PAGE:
“As far as I knew it was storage for the store,” said Fitzsimons. “I love it, the history and the uniqueness of the venue.”
The Driver Opera House is not in the style of those found in Mineral Point or Stoughton that have permanent seating, balconies and a sloped design to provide better views of the stage for the audience.
Instead, it’s more like a dance hall. Back in its heyday, it featured rows of wooden seats for plays, but when a dance was held they could be slid out of the way.
The building at Amy and Main streets was built in 1883 by Josephus Driver, the patriarch of a prominent Darlington family. Driver built the opera house as a space to host traveling theater groups, local theatrical performances and dances but put it on the second floor so that retail could be housed below.
The building was owned from 1926 to 1999 by the Michaelson family before local barber Laura Jenkins bought the building in 1999 with the intention of restoring the historic structure and its opera house, which were placed on the National Register of Historic Places in 1994.
Community members began organizing in 2007 and hired a consultant in 2008, and, in 2012, the Driver Opera House board of directors purchased the structure.
“It was really her vision,” board member and treasurer Steve Winslow said of Jenkins. “We knew it was going to be a 10-year plan.”
Winslow, 43, is also a lifelong resident of Darlington and was unaware of the opera house until about 2005. He’s now among those charged with raising the money for the project, which will be done in two phases.
The first involves $750,000 for flood mitigation to shore up the building’s crumbling foundation and move mechanicals and utilities above the flood line. The six-month project is scheduled to begin by summer’s end.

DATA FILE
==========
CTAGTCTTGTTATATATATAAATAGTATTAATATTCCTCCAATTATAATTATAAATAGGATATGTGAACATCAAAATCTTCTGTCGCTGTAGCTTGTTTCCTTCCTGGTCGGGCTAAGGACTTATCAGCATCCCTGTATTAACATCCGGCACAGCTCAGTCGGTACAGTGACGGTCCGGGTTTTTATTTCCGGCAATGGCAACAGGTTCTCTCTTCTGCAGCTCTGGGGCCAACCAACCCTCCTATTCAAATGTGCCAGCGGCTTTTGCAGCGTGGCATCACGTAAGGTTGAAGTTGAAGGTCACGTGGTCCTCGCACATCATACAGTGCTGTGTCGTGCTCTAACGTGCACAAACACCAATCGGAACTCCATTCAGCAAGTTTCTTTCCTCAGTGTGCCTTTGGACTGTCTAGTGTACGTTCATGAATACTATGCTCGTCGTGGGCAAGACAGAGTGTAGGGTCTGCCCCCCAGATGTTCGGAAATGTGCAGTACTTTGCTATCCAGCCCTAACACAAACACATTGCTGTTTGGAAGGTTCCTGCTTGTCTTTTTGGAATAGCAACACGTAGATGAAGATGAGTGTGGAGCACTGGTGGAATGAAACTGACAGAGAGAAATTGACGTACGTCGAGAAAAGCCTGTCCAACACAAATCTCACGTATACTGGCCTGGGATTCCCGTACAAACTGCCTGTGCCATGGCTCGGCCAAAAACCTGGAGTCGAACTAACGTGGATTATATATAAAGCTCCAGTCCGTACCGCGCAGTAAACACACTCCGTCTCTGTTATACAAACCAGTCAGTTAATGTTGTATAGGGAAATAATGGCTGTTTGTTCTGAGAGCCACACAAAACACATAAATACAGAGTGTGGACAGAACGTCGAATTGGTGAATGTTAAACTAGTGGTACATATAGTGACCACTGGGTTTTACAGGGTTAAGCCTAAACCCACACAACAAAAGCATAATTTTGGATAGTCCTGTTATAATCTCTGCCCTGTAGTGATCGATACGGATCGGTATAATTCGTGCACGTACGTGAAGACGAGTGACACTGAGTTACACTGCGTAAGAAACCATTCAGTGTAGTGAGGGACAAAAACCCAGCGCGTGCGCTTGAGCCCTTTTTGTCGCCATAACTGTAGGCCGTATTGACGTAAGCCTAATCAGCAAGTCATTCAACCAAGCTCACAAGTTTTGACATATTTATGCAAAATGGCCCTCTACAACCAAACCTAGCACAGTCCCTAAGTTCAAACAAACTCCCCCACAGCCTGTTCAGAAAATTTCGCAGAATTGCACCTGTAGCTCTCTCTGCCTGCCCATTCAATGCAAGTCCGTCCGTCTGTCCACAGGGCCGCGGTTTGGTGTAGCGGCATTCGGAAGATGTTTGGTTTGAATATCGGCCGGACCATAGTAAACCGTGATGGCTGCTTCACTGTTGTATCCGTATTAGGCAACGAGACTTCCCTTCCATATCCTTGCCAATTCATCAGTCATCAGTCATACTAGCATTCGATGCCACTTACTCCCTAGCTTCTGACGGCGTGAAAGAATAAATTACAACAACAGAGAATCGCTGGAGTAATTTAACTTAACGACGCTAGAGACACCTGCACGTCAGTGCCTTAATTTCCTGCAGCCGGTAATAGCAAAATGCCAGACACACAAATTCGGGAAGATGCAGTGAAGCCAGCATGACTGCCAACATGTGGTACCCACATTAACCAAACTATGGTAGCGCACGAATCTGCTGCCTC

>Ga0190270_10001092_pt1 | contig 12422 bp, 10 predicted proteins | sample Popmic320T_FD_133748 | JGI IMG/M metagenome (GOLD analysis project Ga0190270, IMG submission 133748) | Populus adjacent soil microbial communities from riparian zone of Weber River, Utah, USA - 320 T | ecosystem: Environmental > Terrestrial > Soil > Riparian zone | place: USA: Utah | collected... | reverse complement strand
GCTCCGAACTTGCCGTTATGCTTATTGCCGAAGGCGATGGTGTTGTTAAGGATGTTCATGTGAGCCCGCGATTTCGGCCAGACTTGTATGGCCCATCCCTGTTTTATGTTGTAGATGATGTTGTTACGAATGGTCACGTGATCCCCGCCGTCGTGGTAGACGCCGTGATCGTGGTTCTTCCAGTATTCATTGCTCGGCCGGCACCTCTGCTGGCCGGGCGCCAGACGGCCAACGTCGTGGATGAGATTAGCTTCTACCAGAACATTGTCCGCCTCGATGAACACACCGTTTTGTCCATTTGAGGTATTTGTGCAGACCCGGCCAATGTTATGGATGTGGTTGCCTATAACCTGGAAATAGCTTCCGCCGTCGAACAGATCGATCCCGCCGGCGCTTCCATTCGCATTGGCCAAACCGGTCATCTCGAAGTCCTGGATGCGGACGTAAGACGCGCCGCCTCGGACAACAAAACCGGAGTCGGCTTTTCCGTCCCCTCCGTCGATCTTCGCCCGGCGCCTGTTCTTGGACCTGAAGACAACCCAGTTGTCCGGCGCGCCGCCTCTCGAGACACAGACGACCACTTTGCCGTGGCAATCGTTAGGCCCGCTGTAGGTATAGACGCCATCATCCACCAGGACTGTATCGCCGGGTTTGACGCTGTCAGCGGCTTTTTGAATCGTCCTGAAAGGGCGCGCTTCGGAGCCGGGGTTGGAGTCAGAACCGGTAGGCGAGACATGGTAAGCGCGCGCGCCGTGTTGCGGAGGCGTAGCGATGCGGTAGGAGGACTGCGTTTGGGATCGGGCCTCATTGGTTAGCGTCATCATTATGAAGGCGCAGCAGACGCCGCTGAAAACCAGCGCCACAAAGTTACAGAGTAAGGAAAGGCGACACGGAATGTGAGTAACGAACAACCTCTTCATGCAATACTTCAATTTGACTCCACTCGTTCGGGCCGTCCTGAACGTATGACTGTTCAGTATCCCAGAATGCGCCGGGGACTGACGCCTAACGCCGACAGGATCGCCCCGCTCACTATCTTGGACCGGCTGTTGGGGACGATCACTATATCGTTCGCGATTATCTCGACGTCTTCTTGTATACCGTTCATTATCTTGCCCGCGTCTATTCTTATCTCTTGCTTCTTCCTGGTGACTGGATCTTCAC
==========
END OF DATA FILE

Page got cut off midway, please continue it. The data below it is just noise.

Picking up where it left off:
The $1.2 million second phase of the project will complete the restoration and bring the opera house back to life. It will include adding bathrooms to the first and second floors, a small kitchen and an elevator, and remodeling the first floor for the return of retail.
A fundraising drive is underway and has raised about $75,000. More than $10,000 was raised by recruiting 100 women in the region to donate $100 each, and a similar 100-man campaign has just begun.
But many donors are expected to give once the flood mitigation project is completed.
Naming rights will be sold for the curtain, ticket booth, stage and other parts of the opera house while foundations like Janesville-based Jeffris could also play a significant role, like it has with other state historic restoration projects.
“We are cultivating our major donors, but we have to get phase one done first,” Winslow said.
One of the keys is making it a regional project with support coming not just from Darlington but from arts and history buffs in Shullsburg, Mineral Point, Benton, Spring Green and Galena, Ill., some of the oldest Upper Midwest communities.
Krahenbuhl said his Lafayette County city has lost enough buildings from the floods. Losing another would be detrimental.
“The building is such a focal point of Main Street,” Krahenbuhl said. “When people see it, they fall in love with it. What’s the town going to look like if this is a parking lot?”